My good friend John Kazaklis and I have wanted to see this movie for quite a while so when it hit Netflix, we pounced on it. John works for Trash Mountain Project and I’ve done a ton of volunteer work for them as well. My experience in trash dump communities is Mexico and the Philippines and some of the favelas’s in southern Brazil. John has a much deeper experience that he will talk about in a few paragraphs.
From a story standpoint – Trash is set in and around the trash dump communities of Rio de Janerio. Three teenage boys stumble upon a wallet that contains clues that will uncover major police and political corruption. They know something is up immediately because the police NEVER comes to the trash dump. EVER. This puts in motion one heck of a mystery and race against the clock. Along the way they get some help from two missionaries living in the dump – played by Martin Sheen and Rooney Mara.
It’s a great story, told with great story and top-shelf acting from relatively unknown teenagers. The boys are flawless in their depiction of trash dump kids who are generally good at heart but always looking for some extra money as well.
As far as the authenticity of the trash dump life – director Stephen Daldry nails it as he has on so many of his other films (Billy Elliot, The Hours, Extremely Loud & Incredibly Close). There isn’t a lot he misses. The birds. The colors. The smoke of the burning trash. The junk shops set up on the outskirts of the dump. The juxtaposition of both beauty and trash. The community of kids and women. The puke-brown liquid that seems to leak everywhere. The pecking order of the dump. The entire subculture around the trash dumps. It’s all there. Not blatantly pointed out with clumsy dialogue but with vivid images and incredible cinematography.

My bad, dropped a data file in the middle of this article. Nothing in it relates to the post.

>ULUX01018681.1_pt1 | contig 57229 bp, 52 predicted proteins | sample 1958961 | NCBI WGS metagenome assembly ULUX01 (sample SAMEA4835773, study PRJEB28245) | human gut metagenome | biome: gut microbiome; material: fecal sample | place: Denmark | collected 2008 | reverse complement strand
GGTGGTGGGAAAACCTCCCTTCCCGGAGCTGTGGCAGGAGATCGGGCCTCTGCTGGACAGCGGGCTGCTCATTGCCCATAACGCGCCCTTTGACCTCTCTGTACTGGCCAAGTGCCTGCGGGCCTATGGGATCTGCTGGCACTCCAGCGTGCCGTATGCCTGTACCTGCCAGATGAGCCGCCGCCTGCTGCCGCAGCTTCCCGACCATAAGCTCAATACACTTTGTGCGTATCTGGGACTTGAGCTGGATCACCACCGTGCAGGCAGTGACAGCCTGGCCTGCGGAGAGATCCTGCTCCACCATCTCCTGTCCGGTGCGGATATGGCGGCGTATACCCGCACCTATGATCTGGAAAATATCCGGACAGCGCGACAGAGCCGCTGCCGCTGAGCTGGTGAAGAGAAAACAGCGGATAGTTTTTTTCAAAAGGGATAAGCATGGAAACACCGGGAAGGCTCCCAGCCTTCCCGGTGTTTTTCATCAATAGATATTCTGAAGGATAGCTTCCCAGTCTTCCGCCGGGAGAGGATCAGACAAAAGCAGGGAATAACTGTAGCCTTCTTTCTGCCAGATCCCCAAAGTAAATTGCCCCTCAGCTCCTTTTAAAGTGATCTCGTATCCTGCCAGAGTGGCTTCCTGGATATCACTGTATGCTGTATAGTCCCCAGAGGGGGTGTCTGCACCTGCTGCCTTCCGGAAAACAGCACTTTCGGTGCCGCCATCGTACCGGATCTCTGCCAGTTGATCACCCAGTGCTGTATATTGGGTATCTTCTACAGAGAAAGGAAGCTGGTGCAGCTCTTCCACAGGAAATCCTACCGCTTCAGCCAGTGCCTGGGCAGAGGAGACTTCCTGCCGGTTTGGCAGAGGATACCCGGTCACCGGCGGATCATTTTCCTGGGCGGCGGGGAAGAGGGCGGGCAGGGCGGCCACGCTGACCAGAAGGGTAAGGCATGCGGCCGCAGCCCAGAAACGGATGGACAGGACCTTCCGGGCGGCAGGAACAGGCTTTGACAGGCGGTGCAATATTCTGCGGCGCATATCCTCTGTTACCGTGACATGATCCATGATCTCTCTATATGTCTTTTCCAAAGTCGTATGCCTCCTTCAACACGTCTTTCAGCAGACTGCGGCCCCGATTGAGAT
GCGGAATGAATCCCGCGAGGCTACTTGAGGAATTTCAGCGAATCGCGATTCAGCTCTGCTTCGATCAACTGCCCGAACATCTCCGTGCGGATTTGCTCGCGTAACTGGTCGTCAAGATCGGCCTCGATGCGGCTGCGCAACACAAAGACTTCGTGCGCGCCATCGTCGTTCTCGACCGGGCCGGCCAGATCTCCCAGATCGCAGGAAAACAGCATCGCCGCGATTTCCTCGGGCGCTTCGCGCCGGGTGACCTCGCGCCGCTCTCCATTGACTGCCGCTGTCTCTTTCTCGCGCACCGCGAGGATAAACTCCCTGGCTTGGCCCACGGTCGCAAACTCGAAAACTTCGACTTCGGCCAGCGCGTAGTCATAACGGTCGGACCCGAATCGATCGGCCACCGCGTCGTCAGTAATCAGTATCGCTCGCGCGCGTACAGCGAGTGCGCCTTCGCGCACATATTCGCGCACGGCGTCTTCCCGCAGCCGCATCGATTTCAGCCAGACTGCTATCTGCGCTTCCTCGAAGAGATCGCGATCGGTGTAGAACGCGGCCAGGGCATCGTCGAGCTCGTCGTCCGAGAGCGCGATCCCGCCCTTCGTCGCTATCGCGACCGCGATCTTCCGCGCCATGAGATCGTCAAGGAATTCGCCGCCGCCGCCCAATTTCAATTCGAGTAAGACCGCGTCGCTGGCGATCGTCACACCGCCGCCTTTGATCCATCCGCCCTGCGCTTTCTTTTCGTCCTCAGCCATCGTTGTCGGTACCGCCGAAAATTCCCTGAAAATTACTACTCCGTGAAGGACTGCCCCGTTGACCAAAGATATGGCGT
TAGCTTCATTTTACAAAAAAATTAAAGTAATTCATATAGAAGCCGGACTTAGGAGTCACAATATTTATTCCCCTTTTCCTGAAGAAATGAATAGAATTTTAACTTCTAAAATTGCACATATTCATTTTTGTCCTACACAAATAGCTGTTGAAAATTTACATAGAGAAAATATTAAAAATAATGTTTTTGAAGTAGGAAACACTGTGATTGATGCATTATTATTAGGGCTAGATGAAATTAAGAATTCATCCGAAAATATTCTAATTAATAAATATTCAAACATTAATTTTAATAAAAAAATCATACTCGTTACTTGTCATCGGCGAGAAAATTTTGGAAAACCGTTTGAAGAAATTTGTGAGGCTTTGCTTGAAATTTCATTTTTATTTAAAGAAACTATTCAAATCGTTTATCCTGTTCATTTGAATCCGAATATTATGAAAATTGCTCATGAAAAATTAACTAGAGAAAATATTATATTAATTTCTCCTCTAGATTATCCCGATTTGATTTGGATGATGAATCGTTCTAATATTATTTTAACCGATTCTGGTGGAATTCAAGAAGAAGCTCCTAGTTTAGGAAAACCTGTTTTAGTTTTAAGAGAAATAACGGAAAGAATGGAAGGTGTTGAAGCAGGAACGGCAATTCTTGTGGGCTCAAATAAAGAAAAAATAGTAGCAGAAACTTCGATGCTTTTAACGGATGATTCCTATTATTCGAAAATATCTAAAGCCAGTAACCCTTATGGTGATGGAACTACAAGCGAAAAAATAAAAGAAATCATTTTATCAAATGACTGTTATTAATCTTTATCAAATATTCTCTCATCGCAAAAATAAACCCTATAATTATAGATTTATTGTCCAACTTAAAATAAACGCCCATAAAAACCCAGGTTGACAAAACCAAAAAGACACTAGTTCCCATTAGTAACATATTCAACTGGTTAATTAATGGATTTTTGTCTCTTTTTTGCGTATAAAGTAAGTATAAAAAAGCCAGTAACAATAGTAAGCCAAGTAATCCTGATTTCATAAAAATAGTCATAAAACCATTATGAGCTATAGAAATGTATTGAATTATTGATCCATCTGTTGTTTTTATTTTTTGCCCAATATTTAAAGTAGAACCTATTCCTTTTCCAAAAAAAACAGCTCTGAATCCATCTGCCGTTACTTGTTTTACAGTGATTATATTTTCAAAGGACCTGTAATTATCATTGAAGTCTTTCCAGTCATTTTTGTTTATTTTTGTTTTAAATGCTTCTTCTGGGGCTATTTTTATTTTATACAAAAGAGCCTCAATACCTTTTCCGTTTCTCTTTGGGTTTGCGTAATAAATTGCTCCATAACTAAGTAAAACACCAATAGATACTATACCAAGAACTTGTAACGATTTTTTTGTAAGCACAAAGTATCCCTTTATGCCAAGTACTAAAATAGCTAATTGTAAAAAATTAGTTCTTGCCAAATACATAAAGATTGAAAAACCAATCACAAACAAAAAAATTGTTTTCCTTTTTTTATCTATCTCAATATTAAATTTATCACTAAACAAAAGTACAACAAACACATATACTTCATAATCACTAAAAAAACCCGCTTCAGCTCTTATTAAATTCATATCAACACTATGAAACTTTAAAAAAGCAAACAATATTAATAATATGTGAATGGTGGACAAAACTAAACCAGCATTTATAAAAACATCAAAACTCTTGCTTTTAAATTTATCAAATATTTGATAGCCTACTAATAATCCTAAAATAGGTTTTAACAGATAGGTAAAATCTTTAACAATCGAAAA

Daldry also manages to capture the joy and humor in these places. It is the poorest of the poor but they are also some of the most joyous people I’ve ever met. Quick to smile and laugh but cautious of anything from the government.
It’s rated R for language and suspense but I do recommend the movie, giving it 4 stars.
Having spent two summers in Brazil during my college years, I was able to recollect many things shown in TRASH that I had experienced working in the favelas of Rio de Janeiro. I love how the director, Stephen Daldry, really layered the plot to show a different aspects of the impoverished world in Brazil and in other Latin American countries. One thing that stood out to me was how Daldry did not hesitate to convey how racism is still so prevalent in Latin America. Even in a country like Brazil, where you see the mixing of races at its finest, the movie shows how being brown or black is equivalent to being poor and how those with money and power tend to be light-skinned.
We also see glimpses of two different worlds in this movie. You have the lowest rung of society being displayed through Luis and Gabriel: living around a landfill, finding food in dumpsters, children working at the landfill, rampant disease and crime, etc. On the other end of the spectrum, you find gated communities, housemaids, massive villas and mansions, and lighter skin. You find these two different worlds colliding because of a wallet found in the landfill containing information that could uncover a huge case of bureaucratic corruption. And there it is. Daldry is showing contrasting worlds of daily life in Brazil through showing how corrupt politicians and the police can be.
You go through a rollercoaster of a ride watching Trash that is full of emotion and action, while at the same getting a true depiction of two societies within a country that are virtually unknown to each other. The director does an amazing job and his work reminds me of Alejandro Iñárritu’s work with Babel and Amores Perros.
Take the opportunity to watch this and learn what life is like in countries where there are huge disparities in society.
Huge thank you to John for taking the time to share his thoughts on the movie! You can catch up with John on his blog that features some of his amazing photographs.